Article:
Student Health Celebrates 100 Years

Well-being Enables Great Learning

As Student Health marks its centennial, there has been a transformative shift from not only providing general, standalone health care services to students, but also creating a culture of well-being. This culture empowers students to choose their path to being healthy and thriving members of the Hawkeye community, not only during their time here as a student, but also in the years beyond. The continued well-being of students is a growing priority throughout higher education, directly impacting retention and graduation success. Taking a holistic approach allows and supports students to be at their best physically, emotionally, and mentally. 

Student Health, Student Wellness, University Counseling Services, Student Care and Assistance, Recreational Services, and Student Disability Services are committed to providing each and every student a seamless, holistic experience. By leveraging these diverse and agile arrays of services, the University of Iowa can better provide a relationship-rich culture that engages mind, body, and spirit.

“Student Health has evolved over the years to provide comprehensive health care to students- not just treating illnesses and injuries, but focusing on prevention, healthy lifestyles, and mental health,” says Dr. Paul Natvig, Interim Director of Student Health. “We know that student success is more attainable with optimal health, and we take that responsibility seriously. We help students achieve good health while they are here on campus, and try to instill good habits that will carry them into the future.” 

September 2019 officially marked the 100-year anniversary of UI Student Health. Throughout the 100 years, many changes have occurred and some basic principles still remain. Here’s a look back at Student Health through the years.

When the influenza pandemic struck in 1918, very few health care services were available to students on college campuses. Deemed the deadliest pandemic of the 20th century, this outbreak killed an estimated 50 million people, including 38 University of Iowa students and faculty members. As a result of this worldwide influenza epidemic, the University of Iowa created health care services to University of Iowa students.

In the aftermath of this pandemic, University of Iowa President Walter Jessup delegated a board meeting to consider the best method for promoting health care to students in June 1919. By September of that same year, Student Health was formed under the direction of Dr. McDonald, along with three other doctors, a nurse, and a secretary. There was a fifty-cent charge for initial dispensary calls and $1 charge for visits to homes and dorms. Dr. McDonald acknowledged the influenza epidemic and offered students advice on how to prevent getting sick.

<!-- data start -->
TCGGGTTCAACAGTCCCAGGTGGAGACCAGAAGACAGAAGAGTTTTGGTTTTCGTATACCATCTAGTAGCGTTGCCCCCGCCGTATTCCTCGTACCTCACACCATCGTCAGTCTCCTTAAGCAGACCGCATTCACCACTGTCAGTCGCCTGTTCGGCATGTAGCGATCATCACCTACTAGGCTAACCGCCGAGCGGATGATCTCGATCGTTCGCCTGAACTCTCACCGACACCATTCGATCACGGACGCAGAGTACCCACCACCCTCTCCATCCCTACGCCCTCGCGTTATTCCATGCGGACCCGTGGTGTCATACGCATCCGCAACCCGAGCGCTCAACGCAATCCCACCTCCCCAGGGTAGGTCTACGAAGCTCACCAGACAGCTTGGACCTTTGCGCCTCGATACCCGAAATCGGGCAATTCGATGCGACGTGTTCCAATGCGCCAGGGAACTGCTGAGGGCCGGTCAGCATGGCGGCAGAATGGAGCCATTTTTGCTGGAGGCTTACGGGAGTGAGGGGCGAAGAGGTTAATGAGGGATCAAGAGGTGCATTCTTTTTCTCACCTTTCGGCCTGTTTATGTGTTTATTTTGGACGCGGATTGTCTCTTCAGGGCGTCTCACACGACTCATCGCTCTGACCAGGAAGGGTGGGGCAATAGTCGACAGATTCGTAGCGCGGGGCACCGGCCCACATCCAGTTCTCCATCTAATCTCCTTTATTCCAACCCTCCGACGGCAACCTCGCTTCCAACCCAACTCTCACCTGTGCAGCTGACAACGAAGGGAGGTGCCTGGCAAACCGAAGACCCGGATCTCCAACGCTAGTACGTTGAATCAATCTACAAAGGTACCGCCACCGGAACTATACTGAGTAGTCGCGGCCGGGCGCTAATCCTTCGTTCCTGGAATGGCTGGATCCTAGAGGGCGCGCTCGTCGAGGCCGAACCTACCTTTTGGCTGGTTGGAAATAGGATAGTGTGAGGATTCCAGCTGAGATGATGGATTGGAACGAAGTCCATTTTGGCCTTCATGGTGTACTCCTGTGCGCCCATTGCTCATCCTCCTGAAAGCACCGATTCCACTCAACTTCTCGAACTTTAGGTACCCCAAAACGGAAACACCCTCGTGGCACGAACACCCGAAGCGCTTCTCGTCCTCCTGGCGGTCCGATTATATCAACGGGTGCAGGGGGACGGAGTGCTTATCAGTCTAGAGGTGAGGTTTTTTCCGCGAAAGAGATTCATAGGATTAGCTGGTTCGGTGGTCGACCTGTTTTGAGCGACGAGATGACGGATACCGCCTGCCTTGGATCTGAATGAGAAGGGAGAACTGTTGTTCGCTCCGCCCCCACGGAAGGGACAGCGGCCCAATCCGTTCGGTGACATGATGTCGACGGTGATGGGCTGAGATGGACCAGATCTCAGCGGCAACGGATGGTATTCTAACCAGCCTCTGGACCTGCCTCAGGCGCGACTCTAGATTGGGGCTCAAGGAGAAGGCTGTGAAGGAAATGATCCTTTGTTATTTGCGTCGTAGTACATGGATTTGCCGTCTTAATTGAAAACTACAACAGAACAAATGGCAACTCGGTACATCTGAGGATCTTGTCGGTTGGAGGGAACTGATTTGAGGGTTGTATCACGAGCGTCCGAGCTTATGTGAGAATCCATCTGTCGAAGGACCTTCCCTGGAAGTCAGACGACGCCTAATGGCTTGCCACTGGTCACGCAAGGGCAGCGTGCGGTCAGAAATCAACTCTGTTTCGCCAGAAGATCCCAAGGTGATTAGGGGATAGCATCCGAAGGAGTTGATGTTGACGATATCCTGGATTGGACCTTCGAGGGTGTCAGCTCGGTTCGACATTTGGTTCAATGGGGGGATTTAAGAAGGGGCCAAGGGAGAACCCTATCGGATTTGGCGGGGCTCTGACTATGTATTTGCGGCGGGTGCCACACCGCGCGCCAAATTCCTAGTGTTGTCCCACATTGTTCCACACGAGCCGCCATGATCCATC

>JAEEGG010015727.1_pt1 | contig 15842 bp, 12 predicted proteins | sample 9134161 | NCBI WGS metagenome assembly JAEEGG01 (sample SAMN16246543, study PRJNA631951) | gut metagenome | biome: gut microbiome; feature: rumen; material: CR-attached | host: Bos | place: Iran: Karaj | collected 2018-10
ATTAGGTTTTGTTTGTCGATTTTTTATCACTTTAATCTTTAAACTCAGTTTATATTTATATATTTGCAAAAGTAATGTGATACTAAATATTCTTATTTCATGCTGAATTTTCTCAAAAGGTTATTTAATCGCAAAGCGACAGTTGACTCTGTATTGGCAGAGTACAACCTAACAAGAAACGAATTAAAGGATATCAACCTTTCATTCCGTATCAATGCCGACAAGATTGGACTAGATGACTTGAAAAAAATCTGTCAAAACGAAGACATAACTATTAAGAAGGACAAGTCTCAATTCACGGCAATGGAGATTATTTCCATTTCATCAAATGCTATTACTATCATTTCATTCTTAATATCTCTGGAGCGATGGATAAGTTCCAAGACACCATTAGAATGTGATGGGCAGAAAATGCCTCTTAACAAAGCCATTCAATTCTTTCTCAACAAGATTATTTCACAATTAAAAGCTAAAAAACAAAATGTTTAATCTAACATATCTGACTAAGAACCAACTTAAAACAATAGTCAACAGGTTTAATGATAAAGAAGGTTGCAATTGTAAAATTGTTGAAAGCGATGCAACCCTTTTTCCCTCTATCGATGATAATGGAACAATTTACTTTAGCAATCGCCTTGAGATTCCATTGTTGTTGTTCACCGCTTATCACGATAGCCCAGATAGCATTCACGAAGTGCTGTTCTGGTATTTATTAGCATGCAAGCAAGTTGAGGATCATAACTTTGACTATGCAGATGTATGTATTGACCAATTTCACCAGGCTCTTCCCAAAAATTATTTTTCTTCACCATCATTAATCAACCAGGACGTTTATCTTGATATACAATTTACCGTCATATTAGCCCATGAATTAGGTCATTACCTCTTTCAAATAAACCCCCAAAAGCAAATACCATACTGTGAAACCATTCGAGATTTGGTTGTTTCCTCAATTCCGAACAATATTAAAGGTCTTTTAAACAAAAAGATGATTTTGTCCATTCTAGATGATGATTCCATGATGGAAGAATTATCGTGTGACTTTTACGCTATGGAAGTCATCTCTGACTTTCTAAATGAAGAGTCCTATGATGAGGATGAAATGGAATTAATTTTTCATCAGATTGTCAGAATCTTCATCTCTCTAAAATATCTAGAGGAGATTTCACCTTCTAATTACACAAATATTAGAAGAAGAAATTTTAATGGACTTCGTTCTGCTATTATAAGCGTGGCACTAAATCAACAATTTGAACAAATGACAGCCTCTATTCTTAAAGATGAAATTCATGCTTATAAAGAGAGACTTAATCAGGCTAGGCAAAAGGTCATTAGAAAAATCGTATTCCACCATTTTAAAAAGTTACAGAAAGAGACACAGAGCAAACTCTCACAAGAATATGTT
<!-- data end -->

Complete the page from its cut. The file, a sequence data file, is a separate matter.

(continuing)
From the time Student Health was established in 1919 through 1930, it was part of the Department of Internal Medicine. From 1930 onward, it became part of the Preventative Medicine and Hygiene Department. The 1930s brought about other changes to Student Health as well. The fall semester of 1930, all male students were required to receive physical exams. This was not required of female students until 1934, when enforced by Student Health’s first female doctor, Dr. Grace Williams, became director.

Despite President Virgil Hancher discontinuing the requirement of student physical exams due to the onset of World War II in 1941, the 1940s began an era of tremendous growth for Student Health. During 1946 and 1947, Student Health saw a significant increase in the number of visits, which was primarily due to the number of married students and veterans attending the university. The total number of student visits reached 36,675. The following year saw an even high number of students, reaching 40,264.

The 1950s brought about plans for a new infirmary, which was completed in 1951. Another influenza hit in 1957, and 1,401 students were treated. Polio vaccines and shots for yellow fever we also administered per the World Health Organization. In addition to university students, Student Health also provided shots for territories in Illinois, Minnesota, Wisconsin, South Dakota, Nebraska, and Missouri. 

In 1969, Student Health expanded to include two large waiting rooms, eighteen offices, treatment rooms, and storage space. In its first year, this new space saw a record-breaking 52,198 patients.

Student Health received its first grant towards drug prevention in 1988, and Iowa Health, a newly created program, hired a substance abuse counselor, created a sexual awareness program, and created a cardiovascular health program. 

In 1998, Student Health moved to its current location at Westlawn. Today, Student Health staffs nine medical doctors, four physician assistants, one nurse practitioner, and 21 clinical (RN and medical assistant) staff members. Student Health offers full clinical services, including family medicine services, psychiatry, gynecology, LGBTQ services, immunizations, allergy immunotherapy, laboratory testing, and a nurseline to all University of Iowa students. A smaller clinic, offering  nurse care services such as immunizations and health requirements, is located on the ground floor of the Iowa Memorial Union. Student Health continues to be a valuable resource for students and strives to deliver quality healthcare for all University of Iowa students.

2019 Year In Review

This article is part of the 2019 Year in Review, which highlights some of the Division of Student Life's accomplishments from the previous academic year.

Go to Year in Review